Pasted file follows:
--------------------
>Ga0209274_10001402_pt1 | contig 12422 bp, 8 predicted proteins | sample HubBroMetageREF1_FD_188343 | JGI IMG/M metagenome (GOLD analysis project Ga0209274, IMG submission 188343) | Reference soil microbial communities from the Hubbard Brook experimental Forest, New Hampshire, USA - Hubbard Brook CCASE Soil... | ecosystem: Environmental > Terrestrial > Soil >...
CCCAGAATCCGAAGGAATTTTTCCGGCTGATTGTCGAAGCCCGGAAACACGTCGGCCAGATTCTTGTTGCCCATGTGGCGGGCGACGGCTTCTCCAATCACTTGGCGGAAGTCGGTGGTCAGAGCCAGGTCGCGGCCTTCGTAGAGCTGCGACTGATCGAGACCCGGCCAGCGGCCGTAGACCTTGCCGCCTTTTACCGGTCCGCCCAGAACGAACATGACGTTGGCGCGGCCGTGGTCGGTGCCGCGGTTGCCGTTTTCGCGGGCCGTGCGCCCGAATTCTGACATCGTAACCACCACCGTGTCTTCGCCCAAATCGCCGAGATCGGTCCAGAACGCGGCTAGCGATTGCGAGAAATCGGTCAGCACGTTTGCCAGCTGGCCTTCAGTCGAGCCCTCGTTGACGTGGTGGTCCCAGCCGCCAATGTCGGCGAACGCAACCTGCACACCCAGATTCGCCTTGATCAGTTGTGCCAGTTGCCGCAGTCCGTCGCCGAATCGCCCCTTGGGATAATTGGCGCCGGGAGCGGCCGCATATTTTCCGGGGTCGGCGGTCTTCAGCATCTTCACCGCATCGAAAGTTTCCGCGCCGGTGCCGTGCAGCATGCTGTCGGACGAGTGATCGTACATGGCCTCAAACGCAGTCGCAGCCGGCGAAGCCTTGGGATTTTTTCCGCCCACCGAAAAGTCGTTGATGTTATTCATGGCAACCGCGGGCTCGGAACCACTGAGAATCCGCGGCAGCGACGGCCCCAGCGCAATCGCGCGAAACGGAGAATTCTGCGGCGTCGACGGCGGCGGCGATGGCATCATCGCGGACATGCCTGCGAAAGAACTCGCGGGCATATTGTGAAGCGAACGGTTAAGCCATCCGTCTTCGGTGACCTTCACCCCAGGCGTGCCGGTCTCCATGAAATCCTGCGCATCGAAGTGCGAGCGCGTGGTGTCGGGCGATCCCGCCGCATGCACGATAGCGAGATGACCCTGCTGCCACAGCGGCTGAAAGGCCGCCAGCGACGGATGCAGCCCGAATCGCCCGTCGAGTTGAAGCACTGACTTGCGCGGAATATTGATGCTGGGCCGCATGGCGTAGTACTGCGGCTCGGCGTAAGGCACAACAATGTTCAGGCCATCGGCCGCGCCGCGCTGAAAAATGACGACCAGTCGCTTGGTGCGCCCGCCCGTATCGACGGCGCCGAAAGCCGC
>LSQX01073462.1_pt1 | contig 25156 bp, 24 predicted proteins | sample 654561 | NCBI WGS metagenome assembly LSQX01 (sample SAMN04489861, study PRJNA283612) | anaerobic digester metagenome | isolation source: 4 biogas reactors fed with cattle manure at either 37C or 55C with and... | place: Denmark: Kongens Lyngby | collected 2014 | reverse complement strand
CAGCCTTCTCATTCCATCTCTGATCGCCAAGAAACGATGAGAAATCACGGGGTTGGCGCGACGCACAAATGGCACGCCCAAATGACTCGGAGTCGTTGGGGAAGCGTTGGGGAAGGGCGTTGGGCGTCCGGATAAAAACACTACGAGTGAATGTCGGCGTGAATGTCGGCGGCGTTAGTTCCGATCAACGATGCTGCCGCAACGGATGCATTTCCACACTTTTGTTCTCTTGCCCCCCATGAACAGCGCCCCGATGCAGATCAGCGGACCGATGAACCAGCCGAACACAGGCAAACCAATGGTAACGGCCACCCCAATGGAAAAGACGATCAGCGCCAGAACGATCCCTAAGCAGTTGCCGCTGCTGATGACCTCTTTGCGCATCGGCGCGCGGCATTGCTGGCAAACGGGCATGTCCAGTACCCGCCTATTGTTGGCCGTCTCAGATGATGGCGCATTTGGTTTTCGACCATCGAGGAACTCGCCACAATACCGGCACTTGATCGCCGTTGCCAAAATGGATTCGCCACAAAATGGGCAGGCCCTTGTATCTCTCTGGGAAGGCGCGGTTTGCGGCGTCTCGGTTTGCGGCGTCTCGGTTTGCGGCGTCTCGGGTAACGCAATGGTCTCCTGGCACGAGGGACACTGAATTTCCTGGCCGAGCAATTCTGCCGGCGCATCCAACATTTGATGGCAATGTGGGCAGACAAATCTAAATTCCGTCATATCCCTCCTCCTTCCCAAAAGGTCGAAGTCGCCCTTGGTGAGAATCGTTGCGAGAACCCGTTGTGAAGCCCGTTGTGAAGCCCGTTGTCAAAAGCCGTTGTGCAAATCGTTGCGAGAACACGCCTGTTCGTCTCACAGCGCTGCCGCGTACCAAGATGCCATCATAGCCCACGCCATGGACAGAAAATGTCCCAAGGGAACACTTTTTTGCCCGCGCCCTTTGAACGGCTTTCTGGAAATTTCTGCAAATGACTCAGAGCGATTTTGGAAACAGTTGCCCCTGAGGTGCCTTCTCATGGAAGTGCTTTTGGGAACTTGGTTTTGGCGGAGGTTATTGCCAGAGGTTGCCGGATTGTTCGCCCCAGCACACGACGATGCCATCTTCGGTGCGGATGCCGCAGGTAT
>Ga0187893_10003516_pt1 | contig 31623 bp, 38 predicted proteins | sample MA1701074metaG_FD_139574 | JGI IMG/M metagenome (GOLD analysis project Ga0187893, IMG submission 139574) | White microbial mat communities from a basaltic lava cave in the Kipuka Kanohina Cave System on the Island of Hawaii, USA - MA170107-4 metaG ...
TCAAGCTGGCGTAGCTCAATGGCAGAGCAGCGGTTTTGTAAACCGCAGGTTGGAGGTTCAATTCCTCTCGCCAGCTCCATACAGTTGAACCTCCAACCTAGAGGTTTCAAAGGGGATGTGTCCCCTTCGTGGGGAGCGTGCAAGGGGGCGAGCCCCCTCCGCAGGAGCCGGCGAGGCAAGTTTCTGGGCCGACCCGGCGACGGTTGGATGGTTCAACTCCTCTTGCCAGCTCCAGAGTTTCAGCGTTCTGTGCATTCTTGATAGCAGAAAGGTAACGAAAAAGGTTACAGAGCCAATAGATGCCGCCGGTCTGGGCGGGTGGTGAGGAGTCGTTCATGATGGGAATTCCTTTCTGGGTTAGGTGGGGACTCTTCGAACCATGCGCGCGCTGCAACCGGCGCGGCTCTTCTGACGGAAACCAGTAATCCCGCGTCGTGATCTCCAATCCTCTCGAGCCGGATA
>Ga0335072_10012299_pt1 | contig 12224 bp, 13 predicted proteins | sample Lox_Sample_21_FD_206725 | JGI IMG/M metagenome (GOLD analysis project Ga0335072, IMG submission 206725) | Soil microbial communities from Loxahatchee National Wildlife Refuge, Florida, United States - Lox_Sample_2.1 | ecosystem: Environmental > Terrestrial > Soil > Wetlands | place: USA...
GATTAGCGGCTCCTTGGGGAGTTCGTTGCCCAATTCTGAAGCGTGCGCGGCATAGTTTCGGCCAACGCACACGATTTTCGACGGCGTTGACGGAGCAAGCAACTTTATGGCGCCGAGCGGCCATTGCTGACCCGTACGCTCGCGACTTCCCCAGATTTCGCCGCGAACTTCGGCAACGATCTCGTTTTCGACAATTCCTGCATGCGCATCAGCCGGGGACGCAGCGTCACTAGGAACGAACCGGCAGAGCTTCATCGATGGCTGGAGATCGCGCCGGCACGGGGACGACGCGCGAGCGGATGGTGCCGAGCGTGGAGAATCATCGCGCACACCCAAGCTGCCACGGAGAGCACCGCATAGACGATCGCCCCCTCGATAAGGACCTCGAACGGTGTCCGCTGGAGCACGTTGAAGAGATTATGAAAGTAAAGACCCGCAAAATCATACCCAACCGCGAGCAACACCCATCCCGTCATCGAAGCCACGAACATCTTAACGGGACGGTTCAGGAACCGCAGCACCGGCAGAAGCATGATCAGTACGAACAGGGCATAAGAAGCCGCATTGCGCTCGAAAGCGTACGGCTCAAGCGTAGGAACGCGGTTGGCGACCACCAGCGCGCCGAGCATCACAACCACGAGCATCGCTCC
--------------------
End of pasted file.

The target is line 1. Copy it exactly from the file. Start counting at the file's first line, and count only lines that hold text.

>Ga0209274_10001402_pt1 | contig 12422 bp, 8 predicted proteins | sample HubBroMetageREF1_FD_188343 | JGI IMG/M metagenome (GOLD analysis project Ga0209274, IMG submission 188343) | Reference soil microbial communities from the Hubbard Brook experimental Forest, New Hampshire, USA - Hubbard Brook CCASE Soil... | ecosystem: Environmental > Terrestrial > Soil >...